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From VR and AR to Our XR Future: Transforming Higher Education

min read

As we wrap up the Immersive Learning series, we want to highlight the changing technology landscape, revisit the ethical issues we will confront, explore the impact on learning, and glance into the future.

futuristic faceted human head with the earth pictured in the cranial space
Credit: metamorworks / EDUCAUSE © 2018

More than a year ago, we started the Immersive Learning series as a way to continue the conversation sparked by multiple workshops and an EDUCAUSE Learning Initiative (ELI) webinar we co-presented titled "Virtual and Augmented Reality: Stepping Into the New Frontier of Learning." The series highlighted the emerging developments around virtual reality (VR) and augmented reality (AR) and encouraged further exploration from the higher education community. Since the series began, a number of institutions have launched immersive projects, while others are developing VR and AR labs. The interest and experimentation around these developments continue to grow, as we've seen in the recent ELI online event "eXtended Reality (XR): How AR, VR, and MR Are Extending Learning Opportunities."

Our series covered a wide range of topics, including STEM, digital humanities, immersive storytelling, students as producers, and spaces for immersive learning. As we wrap up the series, we want to highlight the changing technology landscape, revisit the ethical issues we will confront, and explore the impact on learning and look into the future.

Tech Landscape in 2018 and Beyond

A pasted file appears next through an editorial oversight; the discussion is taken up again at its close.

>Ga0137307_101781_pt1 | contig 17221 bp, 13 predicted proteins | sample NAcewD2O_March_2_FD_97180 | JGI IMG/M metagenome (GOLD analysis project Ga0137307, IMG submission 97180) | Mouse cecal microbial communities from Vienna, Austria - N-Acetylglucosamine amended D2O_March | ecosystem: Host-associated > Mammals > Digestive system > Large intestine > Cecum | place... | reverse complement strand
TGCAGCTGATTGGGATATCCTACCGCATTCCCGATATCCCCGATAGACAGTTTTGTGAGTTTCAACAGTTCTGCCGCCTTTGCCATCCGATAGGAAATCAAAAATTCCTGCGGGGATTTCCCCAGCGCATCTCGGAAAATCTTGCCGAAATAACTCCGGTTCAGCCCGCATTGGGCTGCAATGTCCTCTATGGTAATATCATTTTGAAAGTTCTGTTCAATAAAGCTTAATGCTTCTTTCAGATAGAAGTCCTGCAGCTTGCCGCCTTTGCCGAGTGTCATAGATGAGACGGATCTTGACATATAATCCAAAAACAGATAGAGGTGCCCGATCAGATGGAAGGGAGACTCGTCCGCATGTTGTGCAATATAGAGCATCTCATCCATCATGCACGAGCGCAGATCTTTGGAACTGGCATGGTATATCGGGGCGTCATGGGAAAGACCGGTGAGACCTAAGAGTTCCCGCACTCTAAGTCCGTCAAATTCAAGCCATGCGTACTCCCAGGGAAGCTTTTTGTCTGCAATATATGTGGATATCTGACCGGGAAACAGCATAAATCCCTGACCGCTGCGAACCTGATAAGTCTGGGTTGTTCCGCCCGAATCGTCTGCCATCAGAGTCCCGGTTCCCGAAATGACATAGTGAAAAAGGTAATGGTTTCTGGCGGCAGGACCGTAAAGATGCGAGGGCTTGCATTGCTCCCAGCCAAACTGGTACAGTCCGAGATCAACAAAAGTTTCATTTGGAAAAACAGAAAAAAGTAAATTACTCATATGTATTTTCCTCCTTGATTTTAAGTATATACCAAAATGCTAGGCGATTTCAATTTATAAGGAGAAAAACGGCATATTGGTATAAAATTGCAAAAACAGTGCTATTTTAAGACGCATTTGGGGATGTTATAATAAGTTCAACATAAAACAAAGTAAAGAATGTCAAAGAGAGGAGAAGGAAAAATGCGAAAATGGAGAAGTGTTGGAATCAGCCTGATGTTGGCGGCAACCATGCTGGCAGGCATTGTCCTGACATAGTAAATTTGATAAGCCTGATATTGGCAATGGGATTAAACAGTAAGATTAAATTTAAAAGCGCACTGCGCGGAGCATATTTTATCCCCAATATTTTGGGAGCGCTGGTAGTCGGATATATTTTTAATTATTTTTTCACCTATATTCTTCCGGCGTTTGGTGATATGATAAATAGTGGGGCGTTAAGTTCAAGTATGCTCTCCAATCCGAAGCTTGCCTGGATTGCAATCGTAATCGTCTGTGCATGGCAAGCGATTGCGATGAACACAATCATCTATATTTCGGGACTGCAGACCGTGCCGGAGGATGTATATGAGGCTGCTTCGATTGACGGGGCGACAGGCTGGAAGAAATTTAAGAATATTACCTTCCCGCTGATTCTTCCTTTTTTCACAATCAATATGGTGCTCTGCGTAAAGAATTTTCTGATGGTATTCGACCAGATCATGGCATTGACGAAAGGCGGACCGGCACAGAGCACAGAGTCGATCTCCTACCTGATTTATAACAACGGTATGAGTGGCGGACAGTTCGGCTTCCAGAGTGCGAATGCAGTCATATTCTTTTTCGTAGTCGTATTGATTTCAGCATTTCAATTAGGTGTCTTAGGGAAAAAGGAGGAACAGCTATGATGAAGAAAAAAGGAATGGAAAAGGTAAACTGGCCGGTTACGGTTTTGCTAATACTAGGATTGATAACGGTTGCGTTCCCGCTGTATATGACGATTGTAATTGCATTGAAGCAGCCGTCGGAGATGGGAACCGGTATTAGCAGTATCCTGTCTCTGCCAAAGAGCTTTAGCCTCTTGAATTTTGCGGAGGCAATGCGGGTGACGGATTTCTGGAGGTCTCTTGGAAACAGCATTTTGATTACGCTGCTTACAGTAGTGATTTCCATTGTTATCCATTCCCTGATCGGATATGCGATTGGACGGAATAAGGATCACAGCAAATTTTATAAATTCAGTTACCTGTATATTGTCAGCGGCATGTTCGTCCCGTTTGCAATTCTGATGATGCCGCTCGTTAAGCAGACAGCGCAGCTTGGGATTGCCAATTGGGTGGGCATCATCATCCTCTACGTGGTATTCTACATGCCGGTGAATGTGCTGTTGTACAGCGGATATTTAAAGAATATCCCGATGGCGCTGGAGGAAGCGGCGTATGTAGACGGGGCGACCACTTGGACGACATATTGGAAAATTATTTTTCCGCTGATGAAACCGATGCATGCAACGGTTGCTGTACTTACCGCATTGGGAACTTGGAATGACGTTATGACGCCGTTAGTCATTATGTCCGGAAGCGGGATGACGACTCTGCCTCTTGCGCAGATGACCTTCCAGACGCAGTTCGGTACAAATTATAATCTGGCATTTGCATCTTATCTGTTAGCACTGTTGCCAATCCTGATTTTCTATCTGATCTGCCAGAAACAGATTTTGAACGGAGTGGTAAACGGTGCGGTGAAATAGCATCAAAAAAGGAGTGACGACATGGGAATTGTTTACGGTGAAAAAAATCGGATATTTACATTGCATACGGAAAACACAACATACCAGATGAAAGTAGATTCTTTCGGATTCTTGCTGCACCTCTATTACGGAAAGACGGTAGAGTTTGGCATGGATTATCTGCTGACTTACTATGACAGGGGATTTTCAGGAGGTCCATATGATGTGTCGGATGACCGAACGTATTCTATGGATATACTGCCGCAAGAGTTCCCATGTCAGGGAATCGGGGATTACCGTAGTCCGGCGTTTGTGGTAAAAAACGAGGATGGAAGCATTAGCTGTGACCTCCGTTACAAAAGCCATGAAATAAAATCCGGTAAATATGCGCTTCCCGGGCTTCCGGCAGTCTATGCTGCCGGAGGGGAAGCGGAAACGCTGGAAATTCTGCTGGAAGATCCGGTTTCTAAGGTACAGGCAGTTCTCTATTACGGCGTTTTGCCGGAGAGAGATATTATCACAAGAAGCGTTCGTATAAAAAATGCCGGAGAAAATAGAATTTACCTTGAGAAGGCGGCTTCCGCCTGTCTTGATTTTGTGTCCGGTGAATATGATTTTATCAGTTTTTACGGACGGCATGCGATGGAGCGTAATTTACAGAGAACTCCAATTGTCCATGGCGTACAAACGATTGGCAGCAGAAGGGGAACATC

Immersive tech continues its rapid pace of development, with new devices that expand opportunities for learning (see figure 1). Stand-alone VR headsets such as the Oculus Go and the Lenovo Mirage Solo were released this year. These inexpensive headsets offer greater flexibility since they are not dependent on high-end external computers. Screen resolutions are improving in head mounted devices like the new HTC Vive Pro. As we move into fall 2018, HTC will release new base stations that expand the range of room-scale VR to 33 × 33 feet. With wireless adapters, users will be able to explore complex virtual spaces.

development timeline with photos of VR, AR, and XR headsets
Figure 1. VR, AR, and XR headset developments

In a parallel development, 360° video cameras have seen remarkable improvement, with models priced for the consumer market. New cameras automatically stitch 360° scenes together, making it easier for students to create immersive projects. More advanced camera systems are allowing creators to work with cutting-edge volumetric video, which can be used to record live performances.

Despite the lack of inexpensive glasses, AR continues to evolve with new projects utilizing Google's ARCore and Apple's ARKit platforms. While AR has largely focused on individual users, Google recently released a Cloud Anchor tool for developers to create multiuser experiences. In turn, Apple's new ARKit will offer shared augmented experiences through peer-to-peer connections on their iPhones.

On the mixed reality front, Magic Leap delivered its long-awaited headset to developers in August (see figure 2). As with Microsoft's HoloLens, of which a new version is expected next year, it holds great potential in the learning environment.

Magic Leap concept art - woman kneeling down to see a dog/rooster/lizard-like creature
Figure 2. Magic Leap concept art

Transforming the Learning Experience